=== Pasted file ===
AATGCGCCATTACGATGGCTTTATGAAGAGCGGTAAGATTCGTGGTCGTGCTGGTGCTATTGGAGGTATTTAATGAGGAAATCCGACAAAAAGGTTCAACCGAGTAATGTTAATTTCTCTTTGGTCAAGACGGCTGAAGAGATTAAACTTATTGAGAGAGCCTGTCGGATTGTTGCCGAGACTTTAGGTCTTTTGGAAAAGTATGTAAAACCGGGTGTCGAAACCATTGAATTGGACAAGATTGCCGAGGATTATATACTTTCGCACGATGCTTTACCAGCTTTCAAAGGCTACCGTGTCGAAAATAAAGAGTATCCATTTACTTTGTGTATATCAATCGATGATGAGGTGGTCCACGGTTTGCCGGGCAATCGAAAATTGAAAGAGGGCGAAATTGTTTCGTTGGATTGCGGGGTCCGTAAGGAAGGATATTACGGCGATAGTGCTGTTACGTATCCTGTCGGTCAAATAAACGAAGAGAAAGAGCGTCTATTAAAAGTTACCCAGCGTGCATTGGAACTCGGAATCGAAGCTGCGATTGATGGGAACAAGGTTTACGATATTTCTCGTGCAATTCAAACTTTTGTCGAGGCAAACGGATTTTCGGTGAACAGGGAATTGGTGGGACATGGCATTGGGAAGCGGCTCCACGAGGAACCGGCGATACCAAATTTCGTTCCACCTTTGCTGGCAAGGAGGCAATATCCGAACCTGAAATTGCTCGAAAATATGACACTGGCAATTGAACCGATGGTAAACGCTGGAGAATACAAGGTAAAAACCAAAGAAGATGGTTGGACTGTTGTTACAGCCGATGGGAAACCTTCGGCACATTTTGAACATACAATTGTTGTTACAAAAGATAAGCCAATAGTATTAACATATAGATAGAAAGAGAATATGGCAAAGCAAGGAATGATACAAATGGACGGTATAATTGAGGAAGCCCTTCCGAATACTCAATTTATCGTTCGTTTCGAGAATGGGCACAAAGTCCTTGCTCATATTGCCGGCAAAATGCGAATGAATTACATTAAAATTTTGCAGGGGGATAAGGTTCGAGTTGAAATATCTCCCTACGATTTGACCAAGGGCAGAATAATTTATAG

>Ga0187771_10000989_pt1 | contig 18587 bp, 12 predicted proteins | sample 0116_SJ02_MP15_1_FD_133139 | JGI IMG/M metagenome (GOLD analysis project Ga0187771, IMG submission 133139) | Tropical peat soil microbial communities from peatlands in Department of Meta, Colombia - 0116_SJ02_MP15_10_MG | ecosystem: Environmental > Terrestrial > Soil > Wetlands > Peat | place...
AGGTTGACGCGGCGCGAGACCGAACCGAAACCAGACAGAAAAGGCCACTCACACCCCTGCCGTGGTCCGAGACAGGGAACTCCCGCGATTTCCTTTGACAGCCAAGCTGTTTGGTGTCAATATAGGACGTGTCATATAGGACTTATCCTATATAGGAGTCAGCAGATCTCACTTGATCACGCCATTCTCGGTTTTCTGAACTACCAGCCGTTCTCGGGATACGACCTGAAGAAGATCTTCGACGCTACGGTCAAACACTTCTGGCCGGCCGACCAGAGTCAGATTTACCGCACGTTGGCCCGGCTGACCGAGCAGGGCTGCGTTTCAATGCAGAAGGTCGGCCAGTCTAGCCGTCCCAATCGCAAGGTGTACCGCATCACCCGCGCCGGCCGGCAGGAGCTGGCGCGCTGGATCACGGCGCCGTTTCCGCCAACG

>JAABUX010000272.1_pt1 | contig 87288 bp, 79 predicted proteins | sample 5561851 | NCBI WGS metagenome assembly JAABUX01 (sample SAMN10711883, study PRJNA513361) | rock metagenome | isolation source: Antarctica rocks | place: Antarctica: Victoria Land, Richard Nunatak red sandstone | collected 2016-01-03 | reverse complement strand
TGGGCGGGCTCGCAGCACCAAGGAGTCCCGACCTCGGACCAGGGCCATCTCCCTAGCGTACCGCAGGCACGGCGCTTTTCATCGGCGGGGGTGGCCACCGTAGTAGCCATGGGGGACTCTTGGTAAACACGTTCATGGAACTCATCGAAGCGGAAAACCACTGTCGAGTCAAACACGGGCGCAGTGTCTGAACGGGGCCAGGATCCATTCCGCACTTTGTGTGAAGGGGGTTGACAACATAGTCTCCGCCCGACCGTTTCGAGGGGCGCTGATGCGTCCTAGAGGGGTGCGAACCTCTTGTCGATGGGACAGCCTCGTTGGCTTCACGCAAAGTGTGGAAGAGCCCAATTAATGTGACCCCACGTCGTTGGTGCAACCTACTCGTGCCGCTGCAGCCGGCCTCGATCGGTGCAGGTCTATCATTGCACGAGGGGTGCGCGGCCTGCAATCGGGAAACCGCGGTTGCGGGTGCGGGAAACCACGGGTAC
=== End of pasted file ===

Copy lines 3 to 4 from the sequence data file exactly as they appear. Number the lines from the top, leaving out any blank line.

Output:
AGGTTGACGCGGCGCGAGACCGAACCGAAACCAGACAGAAAAGGCCACTCACACCCCTGCCGTGGTCCGAGACAGGGAACTCCCGCGATTTCCTTTGACAGCCAAGCTGTTTGGTGTCAATATAGGACGTGTCATATAGGACTTATCCTATATAGGAGTCAGCAGATCTCACTTGATCACGCCATTCTCGGTTTTCTGAACTACCAGCCGTTCTCGGGATACGACCTGAAGAAGATCTTCGACGCTACGGTCAAACACTTCTGGCCGGCCGACCAGAGTCAGATTTACCGCACGTTGGCCCGGCTGACCGAGCAGGGCTGCGTTTCAATGCAGAAGGTCGGCCAGTCTAGCCGTCCCAATCGCAAGGTGTACCGCATCACCCGCGCCGGCCGGCAGGAGCTGGCGCGCTGGATCACGGCGCCGTTTCCGCCAACG

>JAABUX010000272.1_pt1 | contig 87288 bp, 79 predicted proteins | sample 5561851 | NCBI WGS metagenome assembly JAABUX01 (sample SAMN10711883, study PRJNA513361) | rock metagenome | isolation source: Antarctica rocks | place: Antarctica: Victoria Land, Richard Nunatak red sandstone | collected 2016-01-03 | reverse complement strand